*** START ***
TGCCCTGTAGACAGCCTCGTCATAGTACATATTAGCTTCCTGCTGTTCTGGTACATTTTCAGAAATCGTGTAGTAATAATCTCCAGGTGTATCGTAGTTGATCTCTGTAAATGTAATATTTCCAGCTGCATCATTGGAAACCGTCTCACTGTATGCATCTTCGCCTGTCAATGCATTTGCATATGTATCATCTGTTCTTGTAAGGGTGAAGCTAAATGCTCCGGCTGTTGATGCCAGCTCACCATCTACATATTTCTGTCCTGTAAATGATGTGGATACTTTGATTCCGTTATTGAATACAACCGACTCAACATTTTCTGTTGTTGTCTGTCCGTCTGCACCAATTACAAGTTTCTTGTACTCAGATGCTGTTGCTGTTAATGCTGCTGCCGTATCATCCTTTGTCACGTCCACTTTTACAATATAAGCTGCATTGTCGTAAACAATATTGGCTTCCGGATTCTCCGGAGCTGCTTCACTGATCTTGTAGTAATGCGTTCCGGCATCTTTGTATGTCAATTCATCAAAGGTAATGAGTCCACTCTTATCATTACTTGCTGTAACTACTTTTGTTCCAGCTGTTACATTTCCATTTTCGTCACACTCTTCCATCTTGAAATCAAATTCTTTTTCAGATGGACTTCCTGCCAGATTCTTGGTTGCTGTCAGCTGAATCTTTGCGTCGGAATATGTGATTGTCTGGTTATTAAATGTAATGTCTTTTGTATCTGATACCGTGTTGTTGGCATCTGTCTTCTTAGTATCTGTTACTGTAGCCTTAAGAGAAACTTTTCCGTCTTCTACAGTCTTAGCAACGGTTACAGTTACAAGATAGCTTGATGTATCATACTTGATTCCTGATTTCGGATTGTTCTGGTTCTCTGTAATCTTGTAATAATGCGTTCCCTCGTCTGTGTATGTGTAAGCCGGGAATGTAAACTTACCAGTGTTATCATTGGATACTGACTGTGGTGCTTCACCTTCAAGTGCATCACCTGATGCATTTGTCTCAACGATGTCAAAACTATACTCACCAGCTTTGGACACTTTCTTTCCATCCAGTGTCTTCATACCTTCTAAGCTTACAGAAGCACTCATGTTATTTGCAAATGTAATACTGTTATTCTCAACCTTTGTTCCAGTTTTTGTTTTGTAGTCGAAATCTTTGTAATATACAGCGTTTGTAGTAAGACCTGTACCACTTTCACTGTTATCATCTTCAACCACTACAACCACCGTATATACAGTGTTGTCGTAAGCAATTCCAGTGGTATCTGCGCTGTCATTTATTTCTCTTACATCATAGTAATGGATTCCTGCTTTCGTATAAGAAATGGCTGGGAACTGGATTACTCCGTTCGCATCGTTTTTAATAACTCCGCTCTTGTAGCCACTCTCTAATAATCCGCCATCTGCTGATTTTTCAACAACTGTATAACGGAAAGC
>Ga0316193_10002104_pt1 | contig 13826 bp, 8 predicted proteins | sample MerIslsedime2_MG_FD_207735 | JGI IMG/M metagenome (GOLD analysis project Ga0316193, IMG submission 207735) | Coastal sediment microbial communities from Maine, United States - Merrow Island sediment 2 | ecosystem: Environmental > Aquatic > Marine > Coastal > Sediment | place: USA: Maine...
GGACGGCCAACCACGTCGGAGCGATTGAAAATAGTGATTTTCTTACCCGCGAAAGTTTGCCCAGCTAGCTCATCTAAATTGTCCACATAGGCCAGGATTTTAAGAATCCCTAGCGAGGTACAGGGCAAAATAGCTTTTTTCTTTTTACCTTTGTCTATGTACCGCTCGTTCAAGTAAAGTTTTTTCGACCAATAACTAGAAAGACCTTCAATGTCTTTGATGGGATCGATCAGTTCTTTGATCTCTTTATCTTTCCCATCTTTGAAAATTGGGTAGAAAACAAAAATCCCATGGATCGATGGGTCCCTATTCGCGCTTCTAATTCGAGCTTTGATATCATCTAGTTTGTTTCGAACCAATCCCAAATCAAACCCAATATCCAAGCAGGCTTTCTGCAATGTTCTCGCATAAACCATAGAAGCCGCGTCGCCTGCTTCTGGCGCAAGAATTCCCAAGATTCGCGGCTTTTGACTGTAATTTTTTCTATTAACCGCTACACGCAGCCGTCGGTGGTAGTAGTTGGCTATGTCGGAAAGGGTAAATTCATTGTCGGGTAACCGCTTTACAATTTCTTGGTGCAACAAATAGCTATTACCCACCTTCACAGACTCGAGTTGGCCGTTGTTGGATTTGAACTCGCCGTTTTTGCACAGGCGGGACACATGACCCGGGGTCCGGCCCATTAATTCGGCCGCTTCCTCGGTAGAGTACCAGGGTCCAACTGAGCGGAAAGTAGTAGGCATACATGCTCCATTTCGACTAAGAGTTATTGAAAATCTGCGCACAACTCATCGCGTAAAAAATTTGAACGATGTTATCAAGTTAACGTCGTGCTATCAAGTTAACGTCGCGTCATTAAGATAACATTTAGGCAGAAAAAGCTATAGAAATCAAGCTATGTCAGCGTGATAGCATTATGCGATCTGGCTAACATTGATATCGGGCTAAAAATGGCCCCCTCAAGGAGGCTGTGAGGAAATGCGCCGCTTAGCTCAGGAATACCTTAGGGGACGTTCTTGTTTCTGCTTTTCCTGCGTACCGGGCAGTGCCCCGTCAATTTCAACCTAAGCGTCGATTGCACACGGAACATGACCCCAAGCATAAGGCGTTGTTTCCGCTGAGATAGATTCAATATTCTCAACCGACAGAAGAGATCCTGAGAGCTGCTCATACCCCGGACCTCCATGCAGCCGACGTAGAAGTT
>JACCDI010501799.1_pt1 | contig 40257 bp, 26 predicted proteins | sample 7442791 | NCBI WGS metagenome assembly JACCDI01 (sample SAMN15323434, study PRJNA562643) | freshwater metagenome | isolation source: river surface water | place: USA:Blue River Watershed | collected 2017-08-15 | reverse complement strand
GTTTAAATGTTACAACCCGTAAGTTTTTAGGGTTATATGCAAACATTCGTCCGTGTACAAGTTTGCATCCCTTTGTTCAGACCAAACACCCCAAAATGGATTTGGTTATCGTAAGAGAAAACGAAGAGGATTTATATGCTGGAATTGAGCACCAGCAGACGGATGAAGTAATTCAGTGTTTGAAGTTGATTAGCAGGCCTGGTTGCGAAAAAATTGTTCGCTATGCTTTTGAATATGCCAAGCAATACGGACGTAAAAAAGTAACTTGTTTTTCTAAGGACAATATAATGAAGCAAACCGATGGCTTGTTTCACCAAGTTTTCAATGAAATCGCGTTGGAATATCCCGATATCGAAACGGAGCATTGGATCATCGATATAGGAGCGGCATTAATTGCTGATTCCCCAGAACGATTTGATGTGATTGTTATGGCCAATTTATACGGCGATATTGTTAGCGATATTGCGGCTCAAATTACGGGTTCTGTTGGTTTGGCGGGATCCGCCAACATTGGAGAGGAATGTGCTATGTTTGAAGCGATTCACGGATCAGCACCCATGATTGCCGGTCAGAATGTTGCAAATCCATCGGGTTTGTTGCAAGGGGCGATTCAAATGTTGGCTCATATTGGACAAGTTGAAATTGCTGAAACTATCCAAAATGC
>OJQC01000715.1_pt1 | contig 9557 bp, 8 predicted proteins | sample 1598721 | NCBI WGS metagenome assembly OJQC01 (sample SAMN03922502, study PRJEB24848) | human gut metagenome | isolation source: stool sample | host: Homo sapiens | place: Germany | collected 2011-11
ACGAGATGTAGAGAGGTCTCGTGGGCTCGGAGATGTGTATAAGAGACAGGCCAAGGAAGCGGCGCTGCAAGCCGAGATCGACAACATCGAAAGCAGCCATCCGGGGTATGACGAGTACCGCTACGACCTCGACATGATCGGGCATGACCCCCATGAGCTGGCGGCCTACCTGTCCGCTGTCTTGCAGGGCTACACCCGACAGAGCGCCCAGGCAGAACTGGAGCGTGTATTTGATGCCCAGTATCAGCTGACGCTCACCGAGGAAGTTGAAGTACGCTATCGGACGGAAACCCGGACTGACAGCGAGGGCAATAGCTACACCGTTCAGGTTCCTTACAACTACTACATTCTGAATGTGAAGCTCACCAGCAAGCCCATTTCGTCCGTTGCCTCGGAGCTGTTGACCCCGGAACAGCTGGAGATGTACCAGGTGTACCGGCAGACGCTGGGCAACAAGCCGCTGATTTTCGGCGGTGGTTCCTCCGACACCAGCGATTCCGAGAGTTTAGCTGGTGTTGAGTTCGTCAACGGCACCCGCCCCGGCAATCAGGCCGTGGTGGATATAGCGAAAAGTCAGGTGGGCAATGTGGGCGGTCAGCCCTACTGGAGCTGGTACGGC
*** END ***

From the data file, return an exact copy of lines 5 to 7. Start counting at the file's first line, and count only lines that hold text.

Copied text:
GTTTAAATGTTACAACCCGTAAGTTTTTAGGGTTATATGCAAACATTCGTCCGTGTACAAGTTTGCATCCCTTTGTTCAGACCAAACACCCCAAAATGGATTTGGTTATCGTAAGAGAAAACGAAGAGGATTTATATGCTGGAATTGAGCACCAGCAGACGGATGAAGTAATTCAGTGTTTGAAGTTGATTAGCAGGCCTGGTTGCGAAAAAATTGTTCGCTATGCTTTTGAATATGCCAAGCAATACGGACGTAAAAAAGTAACTTGTTTTTCTAAGGACAATATAATGAAGCAAACCGATGGCTTGTTTCACCAAGTTTTCAATGAAATCGCGTTGGAATATCCCGATATCGAAACGGAGCATTGGATCATCGATATAGGAGCGGCATTAATTGCTGATTCCCCAGAACGATTTGATGTGATTGTTATGGCCAATTTATACGGCGATATTGTTAGCGATATTGCGGCTCAAATTACGGGTTCTGTTGGTTTGGCGGGATCCGCCAACATTGGAGAGGAATGTGCTATGTTTGAAGCGATTCACGGATCAGCACCCATGATTGCCGGTCAGAATGTTGCAAATCCATCGGGTTTGTTGCAAGGGGCGATTCAAATGTTGGCTCATATTGGACAAGTTGAAATTGCTGAAACTATCCAAAATGC
>OJQC01000715.1_pt1 | contig 9557 bp, 8 predicted proteins | sample 1598721 | NCBI WGS metagenome assembly OJQC01 (sample SAMN03922502, study PRJEB24848) | human gut metagenome | isolation source: stool sample | host: Homo sapiens | place: Germany | collected 2011-11
ACGAGATGTAGAGAGGTCTCGTGGGCTCGGAGATGTGTATAAGAGACAGGCCAAGGAAGCGGCGCTGCAAGCCGAGATCGACAACATCGAAAGCAGCCATCCGGGGTATGACGAGTACCGCTACGACCTCGACATGATCGGGCATGACCCCCATGAGCTGGCGGCCTACCTGTCCGCTGTCTTGCAGGGCTACACCCGACAGAGCGCCCAGGCAGAACTGGAGCGTGTATTTGATGCCCAGTATCAGCTGACGCTCACCGAGGAAGTTGAAGTACGCTATCGGACGGAAACCCGGACTGACAGCGAGGGCAATAGCTACACCGTTCAGGTTCCTTACAACTACTACATTCTGAATGTGAAGCTCACCAGCAAGCCCATTTCGTCCGTTGCCTCGGAGCTGTTGACCCCGGAACAGCTGGAGATGTACCAGGTGTACCGGCAGACGCTGGGCAACAAGCCGCTGATTTTCGGCGGTGGTTCCTCCGACACCAGCGATTCCGAGAGTTTAGCTGGTGTTGAGTTCGTCAACGGCACCCGCCCCGGCAATCAGGCCGTGGTGGATATAGCGAAAAGTCAGGTGGGCAATGTGGGCGGTCAGCCCTACTGGAGCTGGTACGGC